flat roof

Flat Roof | Features of Flat Roof | Types of Flat Roof

5
(14)

 

The roof is the topmost part of any building or structure that protects the interior from heat, rain, snow, etc. Pitch is the slope of the roof and the type of roof which has the pitch of approximately 10 degrees or below is called a flat roof.

Some of the features of the flat roof are:

a. It is one of the most ancient roof and mostly used in arid climates.

b. Roof space can be used as a living space.

c. It is also known as a low slope roof.

d. It is one of the widely used roofs all over the world.

e. It is commonly used where there is less rainfall and temperature doesn’t fall below freezing point.

f. It is widely used in countries like UK, India, Nepal, Pakistan, Australia, etc.

g. The longevity of flat roofs is very low i.e. between 6 years to 35 years depending upon the quality of the materials used.

 

Types of Flat Roof

A flat roof can be categorized into three types.

 

a. Built-Up-Roofing(BUR)

It was the most common type of flat roof system used before the development of modified bitumen and membrane roofing. It consists of mainly three  layers i.e.

1. A bottom layer consisting insulation board.

2. Multiple intermediate layers of tar or asphalt alternated with layers of roofing felt.

3. The top layer of gravel to protect the tar or asphalt from UV rays and adverse climatic conditions.

 

Pros of BUR

1. BUR offers high resistivity towards the water, UV rays and adverse weather.

2. Needs low maintenance cost. It rarely requires maintenance.

3. Easy to remove layers during repairing works.

4. Highly resistive towards normal foot traffic.

5. Attractive for windows and decks that overlook the roof.

6. It is the cheapest of these three varieties.

 

Cons of BUR

1. It is very heavy.

2.  Smelly and messy to install.

3. Slow construction and requires high installation cost.

4. Very difficult to find the source of the leak if leaking occurs.

5. The installation’s not recommended for occupied homes.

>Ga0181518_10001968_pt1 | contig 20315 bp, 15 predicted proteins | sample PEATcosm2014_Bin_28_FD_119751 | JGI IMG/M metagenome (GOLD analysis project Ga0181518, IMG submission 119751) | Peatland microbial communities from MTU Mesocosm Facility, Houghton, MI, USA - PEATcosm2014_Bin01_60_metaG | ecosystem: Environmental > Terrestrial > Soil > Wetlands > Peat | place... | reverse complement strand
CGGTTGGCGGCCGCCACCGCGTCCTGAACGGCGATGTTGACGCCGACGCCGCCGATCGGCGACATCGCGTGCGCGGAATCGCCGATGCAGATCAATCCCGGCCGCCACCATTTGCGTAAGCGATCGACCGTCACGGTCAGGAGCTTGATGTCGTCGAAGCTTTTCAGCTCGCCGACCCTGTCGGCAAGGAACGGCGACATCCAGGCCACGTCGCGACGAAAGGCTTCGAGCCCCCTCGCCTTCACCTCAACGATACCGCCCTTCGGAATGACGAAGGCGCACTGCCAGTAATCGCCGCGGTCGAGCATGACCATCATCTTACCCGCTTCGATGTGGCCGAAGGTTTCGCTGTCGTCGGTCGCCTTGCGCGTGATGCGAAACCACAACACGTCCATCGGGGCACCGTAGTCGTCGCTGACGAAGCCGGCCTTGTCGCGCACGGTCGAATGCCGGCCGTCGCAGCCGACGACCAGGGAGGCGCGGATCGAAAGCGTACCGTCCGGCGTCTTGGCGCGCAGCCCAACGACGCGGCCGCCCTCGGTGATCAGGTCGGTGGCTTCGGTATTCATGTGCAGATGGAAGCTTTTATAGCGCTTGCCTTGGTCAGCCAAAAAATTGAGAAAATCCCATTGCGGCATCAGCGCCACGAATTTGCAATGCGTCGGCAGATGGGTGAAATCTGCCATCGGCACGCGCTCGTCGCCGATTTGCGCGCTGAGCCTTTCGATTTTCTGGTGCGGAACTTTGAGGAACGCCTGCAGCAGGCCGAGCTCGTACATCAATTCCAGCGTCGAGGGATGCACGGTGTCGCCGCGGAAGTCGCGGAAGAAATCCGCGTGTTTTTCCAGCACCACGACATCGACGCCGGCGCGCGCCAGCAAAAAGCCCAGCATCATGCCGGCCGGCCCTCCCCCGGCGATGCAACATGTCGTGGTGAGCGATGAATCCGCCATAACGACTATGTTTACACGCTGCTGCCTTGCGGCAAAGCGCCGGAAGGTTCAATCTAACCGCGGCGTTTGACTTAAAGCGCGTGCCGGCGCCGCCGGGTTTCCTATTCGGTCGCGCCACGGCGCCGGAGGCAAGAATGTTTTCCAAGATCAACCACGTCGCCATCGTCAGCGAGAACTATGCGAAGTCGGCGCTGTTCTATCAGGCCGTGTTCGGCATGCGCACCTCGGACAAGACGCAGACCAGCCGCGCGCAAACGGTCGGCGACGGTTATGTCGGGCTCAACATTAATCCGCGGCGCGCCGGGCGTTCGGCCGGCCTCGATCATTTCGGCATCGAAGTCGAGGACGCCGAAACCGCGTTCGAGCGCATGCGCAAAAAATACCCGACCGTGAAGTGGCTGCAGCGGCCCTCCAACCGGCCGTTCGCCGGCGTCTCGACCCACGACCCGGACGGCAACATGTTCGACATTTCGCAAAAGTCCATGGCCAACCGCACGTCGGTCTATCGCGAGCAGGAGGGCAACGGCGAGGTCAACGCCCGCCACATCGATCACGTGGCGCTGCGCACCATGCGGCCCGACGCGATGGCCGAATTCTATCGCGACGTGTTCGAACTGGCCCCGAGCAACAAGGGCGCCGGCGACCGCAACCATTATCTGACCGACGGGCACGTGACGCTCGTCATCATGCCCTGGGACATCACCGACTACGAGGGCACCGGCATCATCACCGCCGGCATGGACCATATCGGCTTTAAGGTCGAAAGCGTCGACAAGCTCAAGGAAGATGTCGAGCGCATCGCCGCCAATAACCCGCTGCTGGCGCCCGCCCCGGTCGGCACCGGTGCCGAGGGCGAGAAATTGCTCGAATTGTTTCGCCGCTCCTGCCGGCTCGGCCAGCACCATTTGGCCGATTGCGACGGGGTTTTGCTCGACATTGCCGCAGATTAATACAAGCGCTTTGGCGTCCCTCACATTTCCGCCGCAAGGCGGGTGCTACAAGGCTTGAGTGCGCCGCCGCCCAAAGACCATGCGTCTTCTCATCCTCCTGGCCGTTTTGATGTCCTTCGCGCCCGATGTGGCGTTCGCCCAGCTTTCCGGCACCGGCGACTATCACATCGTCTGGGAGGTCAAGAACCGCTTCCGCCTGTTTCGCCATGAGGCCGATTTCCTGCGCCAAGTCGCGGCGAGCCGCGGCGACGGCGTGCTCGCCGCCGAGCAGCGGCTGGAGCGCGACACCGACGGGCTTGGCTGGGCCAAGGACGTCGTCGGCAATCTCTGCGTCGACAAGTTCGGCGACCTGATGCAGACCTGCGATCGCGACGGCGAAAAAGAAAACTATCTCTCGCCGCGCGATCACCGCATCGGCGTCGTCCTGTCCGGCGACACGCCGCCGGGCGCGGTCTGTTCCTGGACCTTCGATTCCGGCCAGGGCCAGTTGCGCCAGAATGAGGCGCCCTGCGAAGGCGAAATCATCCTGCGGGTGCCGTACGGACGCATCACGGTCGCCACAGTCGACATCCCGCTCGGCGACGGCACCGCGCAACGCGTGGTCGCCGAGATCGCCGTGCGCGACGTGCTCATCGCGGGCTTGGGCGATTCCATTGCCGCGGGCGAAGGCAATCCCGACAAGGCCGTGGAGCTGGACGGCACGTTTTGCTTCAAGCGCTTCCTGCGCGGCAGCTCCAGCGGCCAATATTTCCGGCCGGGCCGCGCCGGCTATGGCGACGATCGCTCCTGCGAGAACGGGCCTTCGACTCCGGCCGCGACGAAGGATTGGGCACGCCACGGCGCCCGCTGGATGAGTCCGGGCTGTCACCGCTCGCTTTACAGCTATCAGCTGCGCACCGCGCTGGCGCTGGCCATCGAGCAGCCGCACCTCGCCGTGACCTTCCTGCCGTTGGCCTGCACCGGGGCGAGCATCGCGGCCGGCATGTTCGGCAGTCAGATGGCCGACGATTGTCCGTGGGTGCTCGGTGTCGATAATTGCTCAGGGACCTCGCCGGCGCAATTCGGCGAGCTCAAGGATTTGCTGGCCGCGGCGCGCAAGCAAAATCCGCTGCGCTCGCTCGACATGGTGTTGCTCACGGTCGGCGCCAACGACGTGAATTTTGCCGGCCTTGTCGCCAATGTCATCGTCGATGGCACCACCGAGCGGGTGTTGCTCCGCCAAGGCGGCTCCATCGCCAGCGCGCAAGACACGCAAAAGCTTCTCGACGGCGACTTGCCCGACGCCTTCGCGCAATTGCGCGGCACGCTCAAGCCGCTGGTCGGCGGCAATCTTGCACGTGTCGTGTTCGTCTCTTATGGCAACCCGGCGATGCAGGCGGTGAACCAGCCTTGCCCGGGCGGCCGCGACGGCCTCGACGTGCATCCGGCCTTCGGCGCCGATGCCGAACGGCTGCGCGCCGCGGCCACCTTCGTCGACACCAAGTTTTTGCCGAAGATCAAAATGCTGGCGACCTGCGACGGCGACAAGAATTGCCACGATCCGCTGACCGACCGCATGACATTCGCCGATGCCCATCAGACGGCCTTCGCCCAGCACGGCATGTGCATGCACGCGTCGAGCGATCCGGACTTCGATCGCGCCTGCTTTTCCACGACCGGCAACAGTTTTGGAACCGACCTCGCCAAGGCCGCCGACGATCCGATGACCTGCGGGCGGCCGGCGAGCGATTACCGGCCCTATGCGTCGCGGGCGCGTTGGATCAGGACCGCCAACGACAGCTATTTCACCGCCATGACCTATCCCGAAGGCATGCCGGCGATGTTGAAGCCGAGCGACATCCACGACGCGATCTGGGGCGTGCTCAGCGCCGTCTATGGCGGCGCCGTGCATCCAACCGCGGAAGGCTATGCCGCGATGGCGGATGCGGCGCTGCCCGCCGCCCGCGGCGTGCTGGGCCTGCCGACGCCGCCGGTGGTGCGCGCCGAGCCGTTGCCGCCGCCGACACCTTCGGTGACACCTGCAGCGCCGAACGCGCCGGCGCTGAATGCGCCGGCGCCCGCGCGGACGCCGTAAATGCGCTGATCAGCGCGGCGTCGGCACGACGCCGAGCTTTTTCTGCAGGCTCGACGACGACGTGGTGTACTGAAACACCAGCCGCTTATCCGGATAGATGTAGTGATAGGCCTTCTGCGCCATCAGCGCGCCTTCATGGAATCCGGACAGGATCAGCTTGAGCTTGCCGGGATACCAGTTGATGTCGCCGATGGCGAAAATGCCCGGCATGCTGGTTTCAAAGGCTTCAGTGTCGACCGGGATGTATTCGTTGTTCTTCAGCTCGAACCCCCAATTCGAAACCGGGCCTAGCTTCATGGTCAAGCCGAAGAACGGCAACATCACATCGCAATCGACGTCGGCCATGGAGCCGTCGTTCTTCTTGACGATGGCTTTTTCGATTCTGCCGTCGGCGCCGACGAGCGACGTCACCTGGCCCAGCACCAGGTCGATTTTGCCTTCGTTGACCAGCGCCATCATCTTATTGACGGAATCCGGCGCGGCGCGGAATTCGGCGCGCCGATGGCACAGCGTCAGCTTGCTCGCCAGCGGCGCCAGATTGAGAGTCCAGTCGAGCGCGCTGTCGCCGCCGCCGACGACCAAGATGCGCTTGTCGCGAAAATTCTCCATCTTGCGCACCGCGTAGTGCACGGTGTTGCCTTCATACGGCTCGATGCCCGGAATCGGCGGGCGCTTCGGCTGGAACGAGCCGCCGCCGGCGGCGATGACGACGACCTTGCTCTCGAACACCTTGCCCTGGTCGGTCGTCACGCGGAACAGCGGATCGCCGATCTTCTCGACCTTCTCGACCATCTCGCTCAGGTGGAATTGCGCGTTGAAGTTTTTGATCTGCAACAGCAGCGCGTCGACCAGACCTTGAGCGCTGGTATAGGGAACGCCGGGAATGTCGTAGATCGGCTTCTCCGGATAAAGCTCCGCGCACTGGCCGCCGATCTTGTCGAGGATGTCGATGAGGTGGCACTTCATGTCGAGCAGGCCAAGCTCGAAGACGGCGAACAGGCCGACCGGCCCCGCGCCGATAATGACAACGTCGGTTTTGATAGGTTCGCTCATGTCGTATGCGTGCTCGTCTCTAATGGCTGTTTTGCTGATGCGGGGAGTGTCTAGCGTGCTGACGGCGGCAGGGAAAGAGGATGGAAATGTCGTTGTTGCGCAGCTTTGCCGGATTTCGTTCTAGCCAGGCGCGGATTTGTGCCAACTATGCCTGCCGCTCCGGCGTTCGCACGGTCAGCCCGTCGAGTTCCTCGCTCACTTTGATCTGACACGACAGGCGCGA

6. Clogging of gutters and scuppers may be resulted by gravel.

 

b. Modified Bitumen Roofing ( MBR)

It was developed in the early 1960 s as a light-weight alternative of Built-Up-Roofing. It is less smelly and messy to install as compared to BUR. It is similar to traditional asphalt shingles. It generally comes in a rolled sheet having the width of 3 feet and length of 36 feet. There are two methods of installation of MBR. They are:

a. Torch- Down

This is a conventional method of installation that involves the heating of the backside of the roofing after it is unrolled.  Due to heat; melting of the material (modified bitumen) takes place which results in the adhesion of material with the roof structure.

b. Peel and Stick Fashion

This is a modern method in which self-adhesive modified bitumen is used. There is no need of heating which makes it safe to install.

 

Pros of MBR

1. Low installation cost.

2. Offers better flexibility and elasticity at a different temperature, compared to BUR.

3. The homeowner can repair and install self-adhesive roofs easily.

4. More durable than BUR.

 

Cons of MBR

1. It is not resistive towards tear/scuff.

2. Less attractive than BUR and other membrane roofs with river rock ballast or gravel.

3. The torch-Down method may lead to a fire hazard. So, it is not recommended for occupied buildings.

 

c. Membrane Roofing ( MR)

It is also called Single-Ply Roofing. There are different roofing materials such as rubber and plastic formulations. Among them; EPDM (ethylene propylene diene monomer), a type of rubber membrane is commonly used.

Membrane roofing consists of insulation board topped with sheets of EPDM or other material. EPDM can be mechanically anchored with fasteners, ballasted with stone, or glued.


Pros of MR

1. It is very light and highly resistive towards tears or scuff.

2. Easy to patch leaking of water.

3. EPDM reflects heat to make home cooler.

4. It is cheaper and easy to maintain or repair.

 

Cons of MR

1. Roof penetrations such as chimneys, HVAC systems and pipes makes it difficult to install and also increases the chance of leakage.

2. It’s also more vulnerable to punctures than other choices.

 

 

Read More: Gable Roof  

Read More: Curing of Concrete

How useful was this post?

Click on a star to rate it!

Average rating 5 / 5. Vote count: 14

No votes so far! Be the first to rate this post.

As you found this post useful...

Share this on social media!

We are sorry that this post was not useful for you!

Let us improve this post!

Tell us how we can improve this post?

Leave a Reply